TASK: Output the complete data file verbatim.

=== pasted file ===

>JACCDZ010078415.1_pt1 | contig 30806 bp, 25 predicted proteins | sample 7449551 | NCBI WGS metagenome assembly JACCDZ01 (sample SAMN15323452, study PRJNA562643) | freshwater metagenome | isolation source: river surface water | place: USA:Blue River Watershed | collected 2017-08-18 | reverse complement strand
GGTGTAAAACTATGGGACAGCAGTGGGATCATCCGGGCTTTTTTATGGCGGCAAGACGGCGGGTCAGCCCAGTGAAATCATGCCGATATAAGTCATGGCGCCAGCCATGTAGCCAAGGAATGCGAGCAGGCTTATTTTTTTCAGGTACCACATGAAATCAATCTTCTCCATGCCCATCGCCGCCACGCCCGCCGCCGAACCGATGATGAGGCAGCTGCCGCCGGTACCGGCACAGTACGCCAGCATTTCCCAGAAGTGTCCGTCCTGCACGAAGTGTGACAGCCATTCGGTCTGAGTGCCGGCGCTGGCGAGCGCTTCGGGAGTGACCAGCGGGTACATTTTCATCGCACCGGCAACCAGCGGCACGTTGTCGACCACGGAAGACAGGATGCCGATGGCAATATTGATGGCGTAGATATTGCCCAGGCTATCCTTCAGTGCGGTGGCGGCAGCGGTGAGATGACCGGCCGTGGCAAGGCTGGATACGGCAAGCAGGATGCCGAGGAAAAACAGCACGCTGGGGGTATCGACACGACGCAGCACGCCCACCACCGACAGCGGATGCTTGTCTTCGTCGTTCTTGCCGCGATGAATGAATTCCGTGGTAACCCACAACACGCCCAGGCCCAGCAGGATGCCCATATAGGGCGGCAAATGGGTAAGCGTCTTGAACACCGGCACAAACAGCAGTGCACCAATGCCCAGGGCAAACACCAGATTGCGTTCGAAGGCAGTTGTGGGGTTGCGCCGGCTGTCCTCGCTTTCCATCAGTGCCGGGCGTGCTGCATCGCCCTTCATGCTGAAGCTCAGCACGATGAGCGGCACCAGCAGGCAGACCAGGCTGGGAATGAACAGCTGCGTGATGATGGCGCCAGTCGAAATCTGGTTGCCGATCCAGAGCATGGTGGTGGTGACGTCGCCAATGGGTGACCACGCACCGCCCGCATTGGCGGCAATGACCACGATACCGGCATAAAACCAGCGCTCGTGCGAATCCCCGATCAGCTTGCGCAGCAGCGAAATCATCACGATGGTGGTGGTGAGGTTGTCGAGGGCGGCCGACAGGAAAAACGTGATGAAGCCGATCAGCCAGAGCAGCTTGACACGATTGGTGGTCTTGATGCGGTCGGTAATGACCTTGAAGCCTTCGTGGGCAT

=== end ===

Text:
>JACCDZ010078415.1_pt1 | contig 30806 bp, 25 predicted proteins | sample 7449551 | NCBI WGS metagenome assembly JACCDZ01 (sample SAMN15323452, study PRJNA562643) | freshwater metagenome | isolation source: river surface water | place: USA:Blue River Watershed | collected 2017-08-18 | reverse complement strand
GGTGTAAAACTATGGGACAGCAGTGGGATCATCCGGGCTTTTTTATGGCGGCAAGACGGCGGGTCAGCCCAGTGAAATCATGCCGATATAAGTCATGGCGCCAGCCATGTAGCCAAGGAATGCGAGCAGGCTTATTTTTTTCAGGTACCACATGAAATCAATCTTCTCCATGCCCATCGCCGCCACGCCCGCCGCCGAACCGATGATGAGGCAGCTGCCGCCGGTACCGGCACAGTACGCCAGCATTTCCCAGAAGTGTCCGTCCTGCACGAAGTGTGACAGCCATTCGGTCTGAGTGCCGGCGCTGGCGAGCGCTTCGGGAGTGACCAGCGGGTACATTTTCATCGCACCGGCAACCAGCGGCACGTTGTCGACCACGGAAGACAGGATGCCGATGGCAATATTGATGGCGTAGATATTGCCCAGGCTATCCTTCAGTGCGGTGGCGGCAGCGGTGAGATGACCGGCCGTGGCAAGGCTGGATACGGCAAGCAGGATGCCGAGGAAAAACAGCACGCTGGGGGTATCGACACGACGCAGCACGCCCACCACCGACAGCGGATGCTTGTCTTCGTCGTTCTTGCCGCGATGAATGAATTCCGTGGTAACCCACAACACGCCCAGGCCCAGCAGGATGCCCATATAGGGCGGCAAATGGGTAAGCGTCTTGAACACCGGCACAAACAGCAGTGCACCAATGCCCAGGGCAAACACCAGATTGCGTTCGAAGGCAGTTGTGGGGTTGCGCCGGCTGTCCTCGCTTTCCATCAGTGCCGGGCGTGCTGCATCGCCCTTCATGCTGAAGCTCAGCACGATGAGCGGCACCAGCAGGCAGACCAGGCTGGGAATGAACAGCTGCGTGATGATGGCGCCAGTCGAAATCTGGTTGCCGATCCAGAGCATGGTGGTGGTGACGTCGCCAATGGGTGACCACGCACCGCCCGCATTGGCGGCAATGACCACGATACCGGCATAAAACCAGCGCTCGTGCGAATCCCCGATCAGCTTGCGCAGCAGCGAAATCATCACGATGGTGGTGGTGAGGTTGTCGAGGGCGGCCGACAGGAAAAACGTGATGAAGCCGATCAGCCAGAGCAGCTTGACACGATTGGTGGTCTTGATGCGGTCGGTAATGACCTTGAAGCCTTCGTGGGCAT